Dunne on Wine: Dry Creek's Heritage zinfandel has roots in history

Published: Tuesday, May. 14, 2013 - 12:00 am | Page 3D
Last Modified: Tuesday, May. 14, 2013 - 3:32 pm

California's more storied vineyards always are at risk. They can get diseased and die, of course. They can be abandoned in the wake of economic downturns or unanticipated shifts in consumer tastes. Or they can be torn out in favor of a shopping mall, subdivision or freeway.

Some folks are doing what they can to preserve the state's older and more cherished vines. Several are members of the Historic Vineyard Society in Sonoma County, which as a start is creating a registry of vineyards that have been around since at least 1960, with no less than a third of its vines continuing to yield fruit.

Another is Duff Bevill, longtime vineyard manager for the Healdsburg winery Dry Creek Vineyard. He was aware of the history of a highly regarded zinfandel vineyard up by Geyserville, just north of Healdsburg. Believed to have been planted around the turn of the 20th century, it was pulled out in the late 1980s, its old vines replaced with new.

Bevill also was aware that Richard Rued, a grape grower in Dry Creek Valley, had acquired vine cuttings from the original Geyserville plot and used them to propagate his own stand of zinfandel. Starting in 1982, that's where Bevill went to get budwood for the new vineyards in both the Dry Creek Valley and the Russian River Valley.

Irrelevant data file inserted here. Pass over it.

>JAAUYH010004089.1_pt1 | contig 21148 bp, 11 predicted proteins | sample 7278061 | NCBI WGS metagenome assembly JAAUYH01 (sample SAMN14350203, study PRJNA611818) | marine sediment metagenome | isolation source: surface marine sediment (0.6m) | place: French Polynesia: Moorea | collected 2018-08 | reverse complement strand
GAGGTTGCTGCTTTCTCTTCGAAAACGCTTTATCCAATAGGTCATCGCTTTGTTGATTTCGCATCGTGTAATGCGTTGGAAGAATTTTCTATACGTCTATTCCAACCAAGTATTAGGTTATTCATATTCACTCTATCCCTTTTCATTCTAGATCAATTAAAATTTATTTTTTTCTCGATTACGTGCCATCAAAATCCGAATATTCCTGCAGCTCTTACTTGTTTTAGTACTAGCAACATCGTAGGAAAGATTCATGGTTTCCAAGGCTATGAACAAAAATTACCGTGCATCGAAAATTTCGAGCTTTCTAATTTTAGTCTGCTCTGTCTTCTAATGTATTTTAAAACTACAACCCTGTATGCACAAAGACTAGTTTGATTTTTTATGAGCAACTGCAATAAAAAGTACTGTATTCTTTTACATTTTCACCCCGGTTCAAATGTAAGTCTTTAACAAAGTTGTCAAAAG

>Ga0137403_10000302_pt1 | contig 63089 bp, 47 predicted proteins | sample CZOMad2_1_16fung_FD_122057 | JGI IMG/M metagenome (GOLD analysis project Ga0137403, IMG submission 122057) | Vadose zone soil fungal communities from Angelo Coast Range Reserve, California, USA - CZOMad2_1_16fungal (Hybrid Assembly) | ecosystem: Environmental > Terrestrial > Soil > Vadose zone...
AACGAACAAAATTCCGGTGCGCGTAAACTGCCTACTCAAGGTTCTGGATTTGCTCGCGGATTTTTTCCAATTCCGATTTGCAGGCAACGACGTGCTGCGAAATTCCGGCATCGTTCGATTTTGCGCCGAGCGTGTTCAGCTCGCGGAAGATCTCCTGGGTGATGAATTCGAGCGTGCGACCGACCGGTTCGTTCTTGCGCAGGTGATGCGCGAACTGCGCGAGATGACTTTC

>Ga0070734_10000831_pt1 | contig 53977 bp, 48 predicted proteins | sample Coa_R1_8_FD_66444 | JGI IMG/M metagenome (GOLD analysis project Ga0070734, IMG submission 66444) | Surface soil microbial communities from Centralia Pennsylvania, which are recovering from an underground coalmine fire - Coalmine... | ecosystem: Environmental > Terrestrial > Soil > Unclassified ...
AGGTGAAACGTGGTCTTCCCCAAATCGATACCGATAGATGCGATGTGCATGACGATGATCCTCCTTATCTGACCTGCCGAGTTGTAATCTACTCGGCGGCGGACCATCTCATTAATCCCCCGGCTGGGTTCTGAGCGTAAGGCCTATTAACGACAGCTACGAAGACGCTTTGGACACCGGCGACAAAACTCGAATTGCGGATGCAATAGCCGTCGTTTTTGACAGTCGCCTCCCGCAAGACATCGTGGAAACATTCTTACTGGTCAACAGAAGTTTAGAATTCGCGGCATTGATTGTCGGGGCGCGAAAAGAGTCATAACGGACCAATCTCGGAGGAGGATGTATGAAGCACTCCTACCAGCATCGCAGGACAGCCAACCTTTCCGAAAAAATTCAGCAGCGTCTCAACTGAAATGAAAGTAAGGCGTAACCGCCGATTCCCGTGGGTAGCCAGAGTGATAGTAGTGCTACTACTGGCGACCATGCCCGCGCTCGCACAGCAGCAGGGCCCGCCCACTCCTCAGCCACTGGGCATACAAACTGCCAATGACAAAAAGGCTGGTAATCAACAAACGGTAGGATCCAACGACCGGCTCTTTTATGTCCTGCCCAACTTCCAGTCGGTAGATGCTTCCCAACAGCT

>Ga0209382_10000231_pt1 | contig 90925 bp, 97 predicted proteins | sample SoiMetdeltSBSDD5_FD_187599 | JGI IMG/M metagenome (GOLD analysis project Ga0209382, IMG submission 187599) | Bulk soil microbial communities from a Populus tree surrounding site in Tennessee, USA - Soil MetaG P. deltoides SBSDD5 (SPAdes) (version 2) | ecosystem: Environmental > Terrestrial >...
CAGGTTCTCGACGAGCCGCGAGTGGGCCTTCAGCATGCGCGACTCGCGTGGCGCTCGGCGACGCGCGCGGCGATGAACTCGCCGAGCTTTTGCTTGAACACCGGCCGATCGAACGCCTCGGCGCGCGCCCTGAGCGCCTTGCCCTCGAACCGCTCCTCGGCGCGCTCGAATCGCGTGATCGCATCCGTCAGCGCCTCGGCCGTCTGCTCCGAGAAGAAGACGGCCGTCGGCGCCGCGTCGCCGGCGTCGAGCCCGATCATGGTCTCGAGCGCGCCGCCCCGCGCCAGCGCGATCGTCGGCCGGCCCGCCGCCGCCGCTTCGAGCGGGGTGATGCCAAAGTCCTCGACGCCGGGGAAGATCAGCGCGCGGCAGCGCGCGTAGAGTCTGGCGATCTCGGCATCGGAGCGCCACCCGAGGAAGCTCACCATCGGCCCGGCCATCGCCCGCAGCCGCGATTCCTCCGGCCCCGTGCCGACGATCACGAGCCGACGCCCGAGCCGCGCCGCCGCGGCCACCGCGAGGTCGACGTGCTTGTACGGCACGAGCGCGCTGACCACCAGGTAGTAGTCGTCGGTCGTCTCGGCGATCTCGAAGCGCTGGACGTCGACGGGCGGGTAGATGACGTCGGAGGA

His theory, shared by other vineyardists and vintners, is that the attributes of "old vine" zinfandel can be replicated by grafting budwood from celebrated aging vineyards onto new rootstock. The strategy isn't the same as perpetuating a historic vineyard, but the hope is that the enduring strength of the original plot, including the character and quality of the wines it yielded, can be captured and retained.

Today, grapes from the cuttings that Bevill secured and nurtured go into Dry Creek Vineyard's aptly named "Heritage" zinfandel. How the wine compares with releases made from the original Geyserville vineyard can only be speculated on.

However, the Dry Creek Vineyard 2010 Sonoma County Heritage Zinfandel is an uncommonly spirited and refreshing interpretation of the varietal. It defines California zinfandel at its sunniest and most accessible.

It isn't an "old-vine" zinfandel if the prototype for that style suggests a wine dense with color, tannin and alcohol. This is a zinfandel brightly and clearly colored, popping in aroma with suggestions of fresh raspberries and carefully handled oak, and joyfully fruity on the palate, finishing with a dash of black pepper. It's a frisky reminder that zinfandel can have a place at the spring and summer table as well as the winter one.

Dry Creek Vineyard produced its first zinfandel with grapes from the 1973 vintage. Over the past 40 years, however, it's become recognized more for its cabernet sauvignon, sauvignon blanc, chenin blanc and "Meritage" wines, the latter a seamless blend of grape varieties usually associated with Bordeaux.